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Record Review - 3 July 21 2005

On his fourth release, Tin Lily, Kansas City singer/songwriter Jeff Black churns out a brand of Midwest farmland rock sometimes akin to that which made superstars out of Mellencamp and Springsteen 20 years ago. It's also much in tune with the melodic rush that boosted the Jayhawks early on.

That doesn't mean Black's approach comes across as stale or dated, though. Tin Lily's 12 tracks comfortably hop from commanding jangle rock ("Libertine," "These Days") to sparse Loudon Wainwright-y confessionals ("Nineteen") to something comfortably in between ("Easy On Me"). Like fellow Midwesterner Freedy Johnston, Black often does an understated melody justice, accentuating themes both upbeat and dour. On "A Better Way," he sings, "Fuck a bunch of broken-hearted bullshit, man/I'm just getting started" not as a belligerent loudmouth but like an old friend who's been through the ringer and emerges bruised but hopeful.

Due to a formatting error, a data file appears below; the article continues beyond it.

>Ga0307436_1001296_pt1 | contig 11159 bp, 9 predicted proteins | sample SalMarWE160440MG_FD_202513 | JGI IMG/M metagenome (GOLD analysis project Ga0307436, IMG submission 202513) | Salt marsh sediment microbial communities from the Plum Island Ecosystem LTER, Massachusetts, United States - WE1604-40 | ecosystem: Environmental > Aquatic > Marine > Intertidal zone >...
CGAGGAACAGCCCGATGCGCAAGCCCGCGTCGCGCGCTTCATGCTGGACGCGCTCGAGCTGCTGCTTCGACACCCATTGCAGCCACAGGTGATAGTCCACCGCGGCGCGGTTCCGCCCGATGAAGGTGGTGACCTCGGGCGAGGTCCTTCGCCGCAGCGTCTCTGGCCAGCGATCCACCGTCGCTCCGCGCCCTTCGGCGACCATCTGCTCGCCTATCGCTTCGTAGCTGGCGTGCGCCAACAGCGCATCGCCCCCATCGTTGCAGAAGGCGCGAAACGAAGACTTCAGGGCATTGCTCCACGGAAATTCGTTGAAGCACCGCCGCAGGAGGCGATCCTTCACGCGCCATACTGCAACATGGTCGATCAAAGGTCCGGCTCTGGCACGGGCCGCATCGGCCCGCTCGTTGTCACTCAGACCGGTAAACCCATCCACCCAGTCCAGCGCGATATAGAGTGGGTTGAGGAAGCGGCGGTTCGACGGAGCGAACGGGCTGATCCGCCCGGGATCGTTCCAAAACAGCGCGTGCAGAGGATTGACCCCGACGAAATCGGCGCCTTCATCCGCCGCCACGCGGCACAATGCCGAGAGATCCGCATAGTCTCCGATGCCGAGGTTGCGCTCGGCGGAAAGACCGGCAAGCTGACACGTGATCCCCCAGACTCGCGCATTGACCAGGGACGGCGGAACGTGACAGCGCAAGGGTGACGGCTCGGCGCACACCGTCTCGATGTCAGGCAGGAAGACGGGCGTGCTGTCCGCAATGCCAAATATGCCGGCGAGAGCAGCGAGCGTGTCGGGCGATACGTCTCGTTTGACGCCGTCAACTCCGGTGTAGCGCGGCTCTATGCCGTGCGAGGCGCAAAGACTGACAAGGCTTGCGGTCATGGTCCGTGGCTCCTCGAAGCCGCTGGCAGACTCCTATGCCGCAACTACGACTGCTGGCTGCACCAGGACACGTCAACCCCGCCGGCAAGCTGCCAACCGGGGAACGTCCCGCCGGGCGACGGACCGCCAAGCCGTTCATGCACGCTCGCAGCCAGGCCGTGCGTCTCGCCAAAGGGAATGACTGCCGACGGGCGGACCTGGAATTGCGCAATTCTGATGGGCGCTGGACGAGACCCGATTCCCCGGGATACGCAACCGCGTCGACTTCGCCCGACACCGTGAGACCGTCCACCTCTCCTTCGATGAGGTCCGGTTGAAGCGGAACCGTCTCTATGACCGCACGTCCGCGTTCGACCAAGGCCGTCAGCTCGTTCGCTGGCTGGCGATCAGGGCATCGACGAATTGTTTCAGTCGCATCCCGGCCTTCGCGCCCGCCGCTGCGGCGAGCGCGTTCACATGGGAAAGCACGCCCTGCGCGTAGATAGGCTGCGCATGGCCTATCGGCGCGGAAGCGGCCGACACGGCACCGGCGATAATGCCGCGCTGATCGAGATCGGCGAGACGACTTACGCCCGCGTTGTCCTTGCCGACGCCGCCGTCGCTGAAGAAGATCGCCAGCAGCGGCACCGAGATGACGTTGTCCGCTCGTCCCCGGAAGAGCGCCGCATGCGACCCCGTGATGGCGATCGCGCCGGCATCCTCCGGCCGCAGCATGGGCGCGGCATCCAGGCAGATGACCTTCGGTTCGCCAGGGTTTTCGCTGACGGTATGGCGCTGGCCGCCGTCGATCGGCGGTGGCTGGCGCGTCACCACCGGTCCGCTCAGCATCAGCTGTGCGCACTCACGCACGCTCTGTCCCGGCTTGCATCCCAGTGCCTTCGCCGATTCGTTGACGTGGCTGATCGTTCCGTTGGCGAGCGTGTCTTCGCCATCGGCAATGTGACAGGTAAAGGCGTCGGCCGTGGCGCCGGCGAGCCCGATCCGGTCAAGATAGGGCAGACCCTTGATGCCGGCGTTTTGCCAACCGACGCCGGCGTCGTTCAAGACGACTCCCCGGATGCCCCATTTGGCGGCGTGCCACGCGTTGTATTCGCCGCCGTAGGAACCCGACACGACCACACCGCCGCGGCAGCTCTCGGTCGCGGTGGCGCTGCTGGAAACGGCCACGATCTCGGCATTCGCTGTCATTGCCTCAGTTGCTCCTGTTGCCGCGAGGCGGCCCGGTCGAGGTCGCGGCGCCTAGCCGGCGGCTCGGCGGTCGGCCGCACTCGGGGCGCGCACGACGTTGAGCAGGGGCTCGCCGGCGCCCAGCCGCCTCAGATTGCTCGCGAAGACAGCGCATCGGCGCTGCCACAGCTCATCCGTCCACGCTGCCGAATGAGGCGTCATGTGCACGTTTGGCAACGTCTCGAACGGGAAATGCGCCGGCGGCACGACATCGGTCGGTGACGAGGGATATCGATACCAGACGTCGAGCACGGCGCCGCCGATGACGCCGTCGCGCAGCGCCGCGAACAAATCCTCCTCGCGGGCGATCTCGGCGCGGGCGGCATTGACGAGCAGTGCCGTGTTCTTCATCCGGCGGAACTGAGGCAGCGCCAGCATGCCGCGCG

A host of guests including John Prine bassist David Jacques, mandolinist Sam Bush, and Todd Snider/Tommy Womack guitarist Will Kimbrough accentuate the album's flavor by playing the reliable bar band that never was. With its stark black and white design (a constant in Black's album packaging thus far) and lived-in material, Tin Lily is nothing too fancy. It is, however, built on a confident and sturdy foundation.??